The key is to envision the pain faced by dogsvol.18
Takagi Hiroyuki of ONE OFF PRO. Ltd / Sapporo City As Japan raises more and more pets, the average pet age continues to rise. Mr. Takagi Hiroyuki manufactures wheelchairs and other equipment to bring joy back to the lives of dogs and cats in need of care or aid.
Photographs by Ida Yukitaka
Learning from a beloved pet
Mr. Takagi started making wheelchairs for dogs twelve years ago, when his pet French bulldog, Ryu, lost movement of his back leg due to a slipped disc. At the time, wheelchairs for dogs were predominantly manufactured overseas, and very costly. For lack of other choice, Mr. Takagi was inspired to build his own. With his experience working at an equipment manufacturing company, he thought that, to some extent, he had the tools and skills for the job.
However, completing the wheelchair took more time and effort than he had expected. With a smile, Mr. Takagi recalls, “Dogs cannot talk. I didn’t understand what needed improvement, much less how to improve my designs. My only reference was a single photograph from an overseas manufacturer’s website. Through extensive trial and error, after 67 modifications, Ryu could at last walk again. After coming to a deadlock midway, I studied books on veterinary medicine, and discovered a vertical movement that could avoid causing stress on the lower back. A wheelchair must do much more than simply move forward. It took me two years to complete.”
A difficult issue is fitting the torso. If the dimensions are even slightly off, the dog will feel discomfort, and in a display of rejection, will refuse to walk. Of course, it is essential to carefully take measurements for each dog, but in order to make the best wheelchair, it is also necessary to thoroughly understand the individual dog’s symptoms, living environment, and habits. Mr. Takagi explains, “If the leg is completely immobile, it’s best to slightly raise the harness which connects the body to the wheelchair, in order to prevent chafing of the leg. If the leg has even a small amount of mobility, it’s best to establish enough contact between the leg and the ground to allow walking for rehabilitation. The wheelchair becomes an essential part of the dog’s life, so must be given serious consideration.”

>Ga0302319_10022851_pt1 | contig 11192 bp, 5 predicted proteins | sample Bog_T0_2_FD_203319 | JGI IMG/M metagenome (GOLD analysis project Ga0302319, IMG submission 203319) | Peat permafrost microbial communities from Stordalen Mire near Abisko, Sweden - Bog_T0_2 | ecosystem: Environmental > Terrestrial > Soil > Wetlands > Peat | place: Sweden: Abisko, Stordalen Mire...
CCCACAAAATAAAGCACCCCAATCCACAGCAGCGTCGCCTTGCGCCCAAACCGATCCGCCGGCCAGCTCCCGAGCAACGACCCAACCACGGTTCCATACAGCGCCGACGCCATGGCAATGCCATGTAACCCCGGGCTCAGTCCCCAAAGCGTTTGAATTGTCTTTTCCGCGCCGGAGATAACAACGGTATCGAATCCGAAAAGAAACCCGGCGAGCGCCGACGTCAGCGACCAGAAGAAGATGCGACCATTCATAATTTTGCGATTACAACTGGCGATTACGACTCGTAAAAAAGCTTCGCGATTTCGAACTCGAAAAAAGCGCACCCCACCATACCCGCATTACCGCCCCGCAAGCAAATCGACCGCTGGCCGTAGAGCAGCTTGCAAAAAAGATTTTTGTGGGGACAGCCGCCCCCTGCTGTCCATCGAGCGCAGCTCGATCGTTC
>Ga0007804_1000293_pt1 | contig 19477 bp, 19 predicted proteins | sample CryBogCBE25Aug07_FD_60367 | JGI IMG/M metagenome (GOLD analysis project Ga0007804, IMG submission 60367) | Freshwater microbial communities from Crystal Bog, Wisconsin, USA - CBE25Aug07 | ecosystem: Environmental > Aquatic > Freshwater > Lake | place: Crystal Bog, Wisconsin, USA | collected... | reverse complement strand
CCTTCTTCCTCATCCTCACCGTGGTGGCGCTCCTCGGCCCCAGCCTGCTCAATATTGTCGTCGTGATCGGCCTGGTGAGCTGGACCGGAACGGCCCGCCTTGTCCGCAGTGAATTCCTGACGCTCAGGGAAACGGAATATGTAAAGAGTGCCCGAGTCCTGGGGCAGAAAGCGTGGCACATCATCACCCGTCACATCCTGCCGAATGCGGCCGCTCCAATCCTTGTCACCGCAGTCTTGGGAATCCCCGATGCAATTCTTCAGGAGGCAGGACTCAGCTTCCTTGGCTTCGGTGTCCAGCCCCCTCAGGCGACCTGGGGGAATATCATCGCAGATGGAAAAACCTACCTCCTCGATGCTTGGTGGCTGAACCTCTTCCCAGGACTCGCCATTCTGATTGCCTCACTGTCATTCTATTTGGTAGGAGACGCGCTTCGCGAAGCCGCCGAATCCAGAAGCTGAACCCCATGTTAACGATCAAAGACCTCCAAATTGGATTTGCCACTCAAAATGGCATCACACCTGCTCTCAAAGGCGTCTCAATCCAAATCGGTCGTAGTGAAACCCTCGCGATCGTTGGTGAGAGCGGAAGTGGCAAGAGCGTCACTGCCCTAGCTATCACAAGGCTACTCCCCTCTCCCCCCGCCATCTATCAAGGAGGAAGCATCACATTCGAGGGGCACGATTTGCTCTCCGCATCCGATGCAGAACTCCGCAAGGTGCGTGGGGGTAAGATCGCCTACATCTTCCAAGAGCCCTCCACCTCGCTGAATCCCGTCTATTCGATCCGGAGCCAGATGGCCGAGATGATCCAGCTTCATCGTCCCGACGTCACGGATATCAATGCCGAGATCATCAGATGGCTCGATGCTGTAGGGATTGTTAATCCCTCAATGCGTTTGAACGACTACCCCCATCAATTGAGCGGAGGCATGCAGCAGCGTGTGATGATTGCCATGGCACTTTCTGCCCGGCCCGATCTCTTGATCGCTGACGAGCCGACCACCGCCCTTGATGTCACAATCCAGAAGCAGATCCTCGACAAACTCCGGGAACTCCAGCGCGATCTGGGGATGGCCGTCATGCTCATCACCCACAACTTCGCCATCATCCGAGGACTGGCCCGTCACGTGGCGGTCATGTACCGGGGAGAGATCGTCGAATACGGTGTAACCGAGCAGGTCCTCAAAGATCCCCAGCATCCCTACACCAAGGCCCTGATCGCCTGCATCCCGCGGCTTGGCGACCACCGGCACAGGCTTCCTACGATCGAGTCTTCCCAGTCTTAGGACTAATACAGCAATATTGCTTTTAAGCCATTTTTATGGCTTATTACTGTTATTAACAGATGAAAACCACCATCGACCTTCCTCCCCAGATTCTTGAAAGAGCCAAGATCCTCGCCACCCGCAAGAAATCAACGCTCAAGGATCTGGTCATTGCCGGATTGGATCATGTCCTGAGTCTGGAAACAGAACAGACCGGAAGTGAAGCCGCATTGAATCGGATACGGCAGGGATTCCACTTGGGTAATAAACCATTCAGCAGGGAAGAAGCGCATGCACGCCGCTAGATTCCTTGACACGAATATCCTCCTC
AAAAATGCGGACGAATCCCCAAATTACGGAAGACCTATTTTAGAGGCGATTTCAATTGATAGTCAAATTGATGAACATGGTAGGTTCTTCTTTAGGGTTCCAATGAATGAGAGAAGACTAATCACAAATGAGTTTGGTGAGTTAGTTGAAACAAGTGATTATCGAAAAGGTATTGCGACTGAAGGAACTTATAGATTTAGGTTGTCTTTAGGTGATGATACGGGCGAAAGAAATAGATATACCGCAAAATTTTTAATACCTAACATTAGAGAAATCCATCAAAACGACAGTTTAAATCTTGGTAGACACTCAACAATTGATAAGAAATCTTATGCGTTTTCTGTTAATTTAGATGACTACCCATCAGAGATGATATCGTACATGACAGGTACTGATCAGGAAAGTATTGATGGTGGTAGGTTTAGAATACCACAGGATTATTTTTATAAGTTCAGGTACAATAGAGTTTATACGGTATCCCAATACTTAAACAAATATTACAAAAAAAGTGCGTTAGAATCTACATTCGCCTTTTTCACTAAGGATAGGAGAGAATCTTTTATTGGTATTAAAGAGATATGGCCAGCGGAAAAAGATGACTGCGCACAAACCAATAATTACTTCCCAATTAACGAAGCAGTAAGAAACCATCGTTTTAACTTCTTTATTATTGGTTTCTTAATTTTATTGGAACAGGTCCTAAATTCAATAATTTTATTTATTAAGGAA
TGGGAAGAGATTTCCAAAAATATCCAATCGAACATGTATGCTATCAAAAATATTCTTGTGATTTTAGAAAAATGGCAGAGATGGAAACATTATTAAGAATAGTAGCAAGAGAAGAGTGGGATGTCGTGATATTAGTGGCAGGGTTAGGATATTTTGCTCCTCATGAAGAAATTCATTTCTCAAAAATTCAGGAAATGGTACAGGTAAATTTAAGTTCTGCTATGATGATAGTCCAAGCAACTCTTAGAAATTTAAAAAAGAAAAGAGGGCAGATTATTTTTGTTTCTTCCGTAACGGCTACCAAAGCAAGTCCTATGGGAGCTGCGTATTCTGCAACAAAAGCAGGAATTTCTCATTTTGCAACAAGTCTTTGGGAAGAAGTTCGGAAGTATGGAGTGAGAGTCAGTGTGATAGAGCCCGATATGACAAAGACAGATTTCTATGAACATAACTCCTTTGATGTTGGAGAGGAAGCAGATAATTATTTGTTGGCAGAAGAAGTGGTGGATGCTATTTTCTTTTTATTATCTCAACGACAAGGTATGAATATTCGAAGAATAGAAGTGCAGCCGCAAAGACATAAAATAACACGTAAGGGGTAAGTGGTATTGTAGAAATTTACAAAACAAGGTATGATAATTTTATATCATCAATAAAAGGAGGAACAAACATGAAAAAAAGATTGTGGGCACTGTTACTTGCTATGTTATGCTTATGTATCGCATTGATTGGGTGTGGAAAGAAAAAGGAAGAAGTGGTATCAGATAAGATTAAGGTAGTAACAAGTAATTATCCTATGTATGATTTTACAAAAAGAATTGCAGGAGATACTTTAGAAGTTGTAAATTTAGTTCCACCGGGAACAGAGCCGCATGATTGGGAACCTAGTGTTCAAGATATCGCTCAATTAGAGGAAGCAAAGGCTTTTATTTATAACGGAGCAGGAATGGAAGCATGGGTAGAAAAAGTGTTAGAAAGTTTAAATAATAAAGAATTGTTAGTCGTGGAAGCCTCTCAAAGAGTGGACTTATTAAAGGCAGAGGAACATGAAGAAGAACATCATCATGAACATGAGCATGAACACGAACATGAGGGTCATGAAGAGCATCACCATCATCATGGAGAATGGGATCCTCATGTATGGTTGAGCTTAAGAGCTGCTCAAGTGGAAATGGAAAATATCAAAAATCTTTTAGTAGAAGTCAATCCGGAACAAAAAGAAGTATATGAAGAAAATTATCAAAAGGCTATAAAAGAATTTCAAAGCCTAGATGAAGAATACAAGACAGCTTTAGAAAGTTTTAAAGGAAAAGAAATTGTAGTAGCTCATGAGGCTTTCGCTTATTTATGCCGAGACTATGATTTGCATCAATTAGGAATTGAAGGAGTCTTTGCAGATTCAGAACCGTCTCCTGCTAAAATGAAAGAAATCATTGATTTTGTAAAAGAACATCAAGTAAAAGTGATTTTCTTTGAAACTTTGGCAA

Finding the best solution
Mr. Takagi tells us, “Animals are the same as humans. We feel discomfort if something is attached to our bodies. Before this job is possible, we must first envision the pain and feelings experienced by dogs. I constantly consider what arrangement will best suit the needs of each dog.”
By implementing the double wishbone configuration seen in cars, Mr. Takagi succeeded in developing a wheelchair capable of preventing hernia recurrence. The equipment is finely tuned for not only horizontal movement, but also for vertical movement, stabilizing the lower back and eliminating pressure upon the back leg. Through continued use, some dogs regain the ability to walk with only minimal dependence on the wheelchair.
A system to support elderly owners
Mr. Takagi explains that, for each wheelchair he creates, “This is an aid device to support rehabilitation. I adjust the wheelchair to fit the dog’s body, but from there, the trusting relationship between owner and dog has a major role.” Regardless of the dog’s personality, it takes about three months of training before the dog begins to use the wheelchair. Of all the wheelchairs he has created, not one dog has failed to use their wheelchair.
While still in the conceptual stage, Mr. Takagi is working on developing an arrangement that will allow the dog to lay down when it becomes tired, while still attached to the wheelchair. He thinks that a combination of AI and miniature monitor technology to observe dogs’ movements may lead to success. Dedication and determination show on Mr. Takagi’s face as he speaks passionately. “There are more and more cases of elderly owners becoming unable to care for their dogs. I hope to also establish a system that will support elderly dog owners and their beloved pets.”
有限会社ONE OFF PRO
Hours: 9:00 to 18:00(Saturday 17:00)
Closed: Sundays and public holidays
2-15 Kita 38-jo Higashi 6-chome Higashi-ku, Sapporo, Hokkaido, Japan
Tel. and Fax.: 011-752-2635